on a model M of a stable theory such that for any subset B of M
 tp(a/BX) forks  over B  is a relation_B which satisfies all
 the axioms except transitivity 1).

The big surprise here is that `exchange' is global; unlike the
prototypic notions the difficulty is to establish transitivity.

 This leads in two directions.

 a) Investigate models using the global forking notion.  This is
 one important technique in stability (and later simplicity)

 b)  Forking determines a family of closure system in the Van der
 Waerden sense (on strongly minimal sets or more generally on
 realizations of regular types).   The connections between these
 various `local' dimensions is provided by Shelah's
 notion of orthogonality. `Geometric' properties of the different regular
 sets play an important role.  In general, Shelah needed only the
 trivial/nontrivial dichotomy for his investigations.  In B) below
I mention other aspects of the classification.

 Forking is defined combinatorially: tp(a/BX) forks  over B if
 there is a formula phi(v,xbar_0) and an infinite set xbar_0, xbar_1 of
 indiscernibles over B such that the conjunction phi(v,xbar_i) is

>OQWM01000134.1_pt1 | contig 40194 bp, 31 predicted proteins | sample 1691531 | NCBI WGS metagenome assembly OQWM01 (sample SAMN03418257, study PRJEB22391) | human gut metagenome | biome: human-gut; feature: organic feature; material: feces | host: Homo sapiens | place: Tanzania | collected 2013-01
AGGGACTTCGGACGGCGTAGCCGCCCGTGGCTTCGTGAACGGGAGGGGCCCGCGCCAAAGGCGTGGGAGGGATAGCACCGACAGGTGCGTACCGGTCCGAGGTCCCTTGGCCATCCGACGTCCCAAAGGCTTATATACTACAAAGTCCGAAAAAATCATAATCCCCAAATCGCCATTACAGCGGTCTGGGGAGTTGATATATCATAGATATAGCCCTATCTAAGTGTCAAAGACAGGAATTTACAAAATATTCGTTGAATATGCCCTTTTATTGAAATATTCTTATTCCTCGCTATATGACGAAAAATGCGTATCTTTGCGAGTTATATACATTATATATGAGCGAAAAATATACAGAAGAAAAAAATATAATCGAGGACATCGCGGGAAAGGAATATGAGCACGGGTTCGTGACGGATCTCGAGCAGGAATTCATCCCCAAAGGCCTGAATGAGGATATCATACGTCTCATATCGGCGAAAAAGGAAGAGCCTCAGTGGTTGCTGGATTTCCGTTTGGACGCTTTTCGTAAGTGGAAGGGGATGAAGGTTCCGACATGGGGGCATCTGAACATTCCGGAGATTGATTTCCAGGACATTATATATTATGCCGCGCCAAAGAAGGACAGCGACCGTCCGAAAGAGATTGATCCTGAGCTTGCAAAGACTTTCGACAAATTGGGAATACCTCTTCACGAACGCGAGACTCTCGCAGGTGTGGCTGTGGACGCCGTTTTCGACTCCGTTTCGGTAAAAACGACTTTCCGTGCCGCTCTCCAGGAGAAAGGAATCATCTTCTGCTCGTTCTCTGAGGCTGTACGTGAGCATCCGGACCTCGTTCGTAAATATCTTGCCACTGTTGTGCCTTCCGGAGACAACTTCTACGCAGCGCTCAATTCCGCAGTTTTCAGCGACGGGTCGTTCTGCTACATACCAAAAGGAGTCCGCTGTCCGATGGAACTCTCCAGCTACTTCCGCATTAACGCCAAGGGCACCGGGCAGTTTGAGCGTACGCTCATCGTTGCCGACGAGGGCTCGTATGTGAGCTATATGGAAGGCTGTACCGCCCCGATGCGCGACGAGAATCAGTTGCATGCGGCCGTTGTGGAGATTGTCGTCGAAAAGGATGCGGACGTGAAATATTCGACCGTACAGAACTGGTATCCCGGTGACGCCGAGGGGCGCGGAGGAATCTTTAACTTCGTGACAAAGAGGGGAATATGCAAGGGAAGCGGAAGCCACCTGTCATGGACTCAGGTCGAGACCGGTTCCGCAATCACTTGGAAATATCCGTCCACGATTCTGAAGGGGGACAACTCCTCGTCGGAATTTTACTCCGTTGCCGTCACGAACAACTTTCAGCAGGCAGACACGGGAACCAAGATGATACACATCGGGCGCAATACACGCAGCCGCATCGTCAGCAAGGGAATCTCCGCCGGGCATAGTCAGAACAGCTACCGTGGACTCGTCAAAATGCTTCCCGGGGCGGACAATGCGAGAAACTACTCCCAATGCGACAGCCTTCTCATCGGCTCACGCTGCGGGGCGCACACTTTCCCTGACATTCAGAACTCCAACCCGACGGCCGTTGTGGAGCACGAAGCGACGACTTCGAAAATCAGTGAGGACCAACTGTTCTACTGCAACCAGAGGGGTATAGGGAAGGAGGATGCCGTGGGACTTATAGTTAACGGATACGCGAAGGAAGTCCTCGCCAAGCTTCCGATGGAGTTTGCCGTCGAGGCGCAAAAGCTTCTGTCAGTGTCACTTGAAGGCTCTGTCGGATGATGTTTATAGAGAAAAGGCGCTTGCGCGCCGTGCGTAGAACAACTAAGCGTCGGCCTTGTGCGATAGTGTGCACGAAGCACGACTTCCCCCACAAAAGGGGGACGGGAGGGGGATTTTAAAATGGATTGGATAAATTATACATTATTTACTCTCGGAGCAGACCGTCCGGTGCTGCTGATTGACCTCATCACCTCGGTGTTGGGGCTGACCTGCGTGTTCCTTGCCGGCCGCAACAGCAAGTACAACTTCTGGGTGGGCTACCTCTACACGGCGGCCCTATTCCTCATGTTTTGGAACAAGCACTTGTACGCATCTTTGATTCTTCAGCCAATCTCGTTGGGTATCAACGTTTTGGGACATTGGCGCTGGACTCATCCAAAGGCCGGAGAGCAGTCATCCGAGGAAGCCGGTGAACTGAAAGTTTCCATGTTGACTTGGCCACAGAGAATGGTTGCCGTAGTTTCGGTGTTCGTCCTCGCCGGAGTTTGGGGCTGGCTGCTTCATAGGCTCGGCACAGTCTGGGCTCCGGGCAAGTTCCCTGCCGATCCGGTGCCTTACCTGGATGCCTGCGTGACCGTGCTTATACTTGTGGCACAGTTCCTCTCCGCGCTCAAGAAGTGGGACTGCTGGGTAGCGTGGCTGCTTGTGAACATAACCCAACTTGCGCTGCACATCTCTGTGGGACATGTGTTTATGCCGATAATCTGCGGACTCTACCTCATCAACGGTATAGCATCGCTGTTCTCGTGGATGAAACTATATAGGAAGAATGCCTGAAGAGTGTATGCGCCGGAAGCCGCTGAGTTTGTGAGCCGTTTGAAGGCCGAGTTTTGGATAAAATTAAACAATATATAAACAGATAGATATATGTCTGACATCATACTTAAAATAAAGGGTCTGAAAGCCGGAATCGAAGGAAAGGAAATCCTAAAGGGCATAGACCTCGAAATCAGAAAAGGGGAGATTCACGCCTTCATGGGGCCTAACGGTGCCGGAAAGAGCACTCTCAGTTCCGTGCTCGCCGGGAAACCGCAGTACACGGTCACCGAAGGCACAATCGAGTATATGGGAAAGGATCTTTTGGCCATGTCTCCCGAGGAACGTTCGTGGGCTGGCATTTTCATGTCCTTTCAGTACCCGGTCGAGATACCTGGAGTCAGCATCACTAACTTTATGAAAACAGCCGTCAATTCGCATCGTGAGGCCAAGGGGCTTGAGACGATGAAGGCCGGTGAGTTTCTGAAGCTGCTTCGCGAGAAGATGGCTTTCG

inconistent but phi(a,xbar) holds.  In omega stable theories
 tp(a/BX) forks  over B iff  Morley rank of a/BX equals Morley rank a/B.
 Further specializing one
 gets the classical notions of closure and dimension in
 algebracially closed fields, vector spaces, differential fields
 etc etc.

 B) Here one follows up the Baldwin-Lachlan idea and finds strongly 
minimal sets
 (so closure systems) and
 investigates them more intensively.  I have reported the
 distinctions between trivial, modular (vector-space like) , and non-modular
 earlier in this series.  These distinctions play an important role in
 pure model theoretic considerations: spectrum problem (Shelah, 
Hrushovski, Laskowski, Hart)
 Vaught's conjecture (Buechler, Newelski), finding classical groups in 
abstract structures
 (Zilber, Hrushovski).  Interesting directions in algebra have
 come from using this classification in the study of differential
 fields, compact complex manifolds, diophantine geometry (Hrushovski,
 Bouscaren, Scanlon, Moosa, Pillay, Zilber....)